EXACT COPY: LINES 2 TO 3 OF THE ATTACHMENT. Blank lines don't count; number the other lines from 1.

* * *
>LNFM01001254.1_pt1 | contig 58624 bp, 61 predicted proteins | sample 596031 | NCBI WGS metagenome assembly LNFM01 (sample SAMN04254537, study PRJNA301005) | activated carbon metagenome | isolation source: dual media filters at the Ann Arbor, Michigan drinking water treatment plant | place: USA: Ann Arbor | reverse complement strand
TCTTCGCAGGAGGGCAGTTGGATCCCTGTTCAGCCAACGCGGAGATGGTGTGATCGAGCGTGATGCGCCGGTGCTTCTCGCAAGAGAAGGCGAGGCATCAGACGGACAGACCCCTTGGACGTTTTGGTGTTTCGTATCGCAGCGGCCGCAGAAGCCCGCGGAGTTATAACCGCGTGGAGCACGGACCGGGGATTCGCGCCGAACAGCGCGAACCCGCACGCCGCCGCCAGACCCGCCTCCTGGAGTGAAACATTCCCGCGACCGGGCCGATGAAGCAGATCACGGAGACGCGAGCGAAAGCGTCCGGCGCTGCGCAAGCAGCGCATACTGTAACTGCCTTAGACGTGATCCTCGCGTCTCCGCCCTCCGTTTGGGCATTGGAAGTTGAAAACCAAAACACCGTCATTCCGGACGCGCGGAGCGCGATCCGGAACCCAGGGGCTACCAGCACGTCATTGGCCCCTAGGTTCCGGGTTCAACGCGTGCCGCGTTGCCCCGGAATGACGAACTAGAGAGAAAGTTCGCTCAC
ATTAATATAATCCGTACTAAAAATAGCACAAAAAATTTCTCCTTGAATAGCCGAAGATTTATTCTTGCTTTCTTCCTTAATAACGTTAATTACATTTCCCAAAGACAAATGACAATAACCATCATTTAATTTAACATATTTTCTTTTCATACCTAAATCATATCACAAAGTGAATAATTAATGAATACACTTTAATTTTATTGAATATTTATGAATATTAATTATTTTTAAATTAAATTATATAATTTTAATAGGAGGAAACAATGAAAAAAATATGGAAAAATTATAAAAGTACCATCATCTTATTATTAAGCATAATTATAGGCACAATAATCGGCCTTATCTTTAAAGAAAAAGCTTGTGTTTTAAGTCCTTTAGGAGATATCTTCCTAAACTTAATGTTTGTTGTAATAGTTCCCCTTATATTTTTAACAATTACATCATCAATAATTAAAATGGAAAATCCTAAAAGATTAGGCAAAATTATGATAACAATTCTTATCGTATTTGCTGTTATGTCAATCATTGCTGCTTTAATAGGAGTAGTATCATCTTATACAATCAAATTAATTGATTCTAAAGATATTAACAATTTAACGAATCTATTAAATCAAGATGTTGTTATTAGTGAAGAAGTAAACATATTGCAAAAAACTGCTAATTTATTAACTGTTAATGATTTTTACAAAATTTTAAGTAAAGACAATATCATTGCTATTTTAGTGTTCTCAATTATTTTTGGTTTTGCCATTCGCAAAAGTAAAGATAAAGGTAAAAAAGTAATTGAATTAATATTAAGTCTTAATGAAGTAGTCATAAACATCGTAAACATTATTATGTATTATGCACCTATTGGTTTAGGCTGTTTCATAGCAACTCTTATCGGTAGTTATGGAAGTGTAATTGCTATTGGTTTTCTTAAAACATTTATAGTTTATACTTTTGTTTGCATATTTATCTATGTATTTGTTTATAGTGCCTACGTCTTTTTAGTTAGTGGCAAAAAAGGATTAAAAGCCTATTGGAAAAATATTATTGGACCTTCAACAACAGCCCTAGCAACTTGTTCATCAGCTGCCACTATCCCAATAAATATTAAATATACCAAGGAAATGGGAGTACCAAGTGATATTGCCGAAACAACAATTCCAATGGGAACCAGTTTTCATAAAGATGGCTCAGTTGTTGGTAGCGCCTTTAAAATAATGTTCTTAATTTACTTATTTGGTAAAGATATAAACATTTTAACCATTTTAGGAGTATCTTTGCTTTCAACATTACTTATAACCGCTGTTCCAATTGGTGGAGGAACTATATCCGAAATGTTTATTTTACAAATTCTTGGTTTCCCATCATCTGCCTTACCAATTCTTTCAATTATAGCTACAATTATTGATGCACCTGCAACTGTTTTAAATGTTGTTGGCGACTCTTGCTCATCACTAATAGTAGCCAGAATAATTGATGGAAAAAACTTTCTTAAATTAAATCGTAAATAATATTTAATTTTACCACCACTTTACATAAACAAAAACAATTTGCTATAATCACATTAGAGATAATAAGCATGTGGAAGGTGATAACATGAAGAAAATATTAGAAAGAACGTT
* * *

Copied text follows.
TCTTCGCAGGAGGGCAGTTGGATCCCTGTTCAGCCAACGCGGAGATGGTGTGATCGAGCGTGATGCGCCGGTGCTTCTCGCAAGAGAAGGCGAGGCATCAGACGGACAGACCCCTTGGACGTTTTGGTGTTTCGTATCGCAGCGGCCGCAGAAGCCCGCGGAGTTATAACCGCGTGGAGCACGGACCGGGGATTCGCGCCGAACAGCGCGAACCCGCACGCCGCCGCCAGACCCGCCTCCTGGAGTGAAACATTCCCGCGACCGGGCCGATGAAGCAGATCACGGAGACGCGAGCGAAAGCGTCCGGCGCTGCGCAAGCAGCGCATACTGTAACTGCCTTAGACGTGATCCTCGCGTCTCCGCCCTCCGTTTGGGCATTGGAAGTTGAAAACCAAAACACCGTCATTCCGGACGCGCGGAGCGCGATCCGGAACCCAGGGGCTACCAGCACGTCATTGGCCCCTAGGTTCCGGGTTCAACGCGTGCCGCGTTGCCCCGGAATGACGAACTAGAGAGAAAGTTCGCTCAC
ATTAATATAATCCGTACTAAAAATAGCACAAAAAATTTCTCCTTGAATAGCCGAAGATTTATTCTTGCTTTCTTCCTTAATAACGTTAATTACATTTCCCAAAGACAAATGACAATAACCATCATTTAATTTAACATATTTTCTTTTCATACCTAAATCATATCACAAAGTGAATAATTAATGAATACACTTTAATTTTATTGAATATTTATGAATATTAATTATTTTTAAATTAAATTATATAATTTTAATAGGAGGAAACAATGAAAAAAATATGGAAAAATTATAAAAGTACCATCATCTTATTATTAAGCATAATTATAGGCACAATAATCGGCCTTATCTTTAAAGAAAAAGCTTGTGTTTTAAGTCCTTTAGGAGATATCTTCCTAAACTTAATGTTTGTTGTAATAGTTCCCCTTATATTTTTAACAATTACATCATCAATAATTAAAATGGAAAATCCTAAAAGATTAGGCAAAATTATGATAACAATTCTTATCGTATTTGCTGTTATGTCAATCATTGCTGCTTTAATAGGAGTAGTATCATCTTATACAATCAAATTAATTGATTCTAAAGATATTAACAATTTAACGAATCTATTAAATCAAGATGTTGTTATTAGTGAAGAAGTAAACATATTGCAAAAAACTGCTAATTTATTAACTGTTAATGATTTTTACAAAATTTTAAGTAAAGACAATATCATTGCTATTTTAGTGTTCTCAATTATTTTTGGTTTTGCCATTCGCAAAAGTAAAGATAAAGGTAAAAAAGTAATTGAATTAATATTAAGTCTTAATGAAGTAGTCATAAACATCGTAAACATTATTATGTATTATGCACCTATTGGTTTAGGCTGTTTCATAGCAACTCTTATCGGTAGTTATGGAAGTGTAATTGCTATTGGTTTTCTTAAAACATTTATAGTTTATACTTTTGTTTGCATATTTATCTATGTATTTGTTTATAGTGCCTACGTCTTTTTAGTTAGTGGCAAAAAAGGATTAAAAGCCTATTGGAAAAATATTATTGGACCTTCAACAACAGCCCTAGCAACTTGTTCATCAGCTGCCACTATCCCAATAAATATTAAATATACCAAGGAAATGGGAGTACCAAGTGATATTGCCGAAACAACAATTCCAATGGGAACCAGTTTTCATAAAGATGGCTCAGTTGTTGGTAGCGCCTTTAAAATAATGTTCTTAATTTACTTATTTGGTAAAGATATAAACATTTTAACCATTTTAGGAGTATCTTTGCTTTCAACATTACTTATAACCGCTGTTCCAATTGGTGGAGGAACTATATCCGAAATGTTTATTTTACAAATTCTTGGTTTCCCATCATCTGCCTTACCAATTCTTTCAATTATAGCTACAATTATTGATGCACCTGCAACTGTTTTAAATGTTGTTGGCGACTCTTGCTCATCACTAATAGTAGCCAGAATAATTGATGGAAAAAACTTTCTTAAATTAAATCGTAAATAATATTTAATTTTACCACCACTTTACATAAACAAAAACAATTTGCTATAATCACATTAGAGATAATAAGCATGTGGAAGGTGATAACATGAAGAAAATATTAGAAAGAACGTT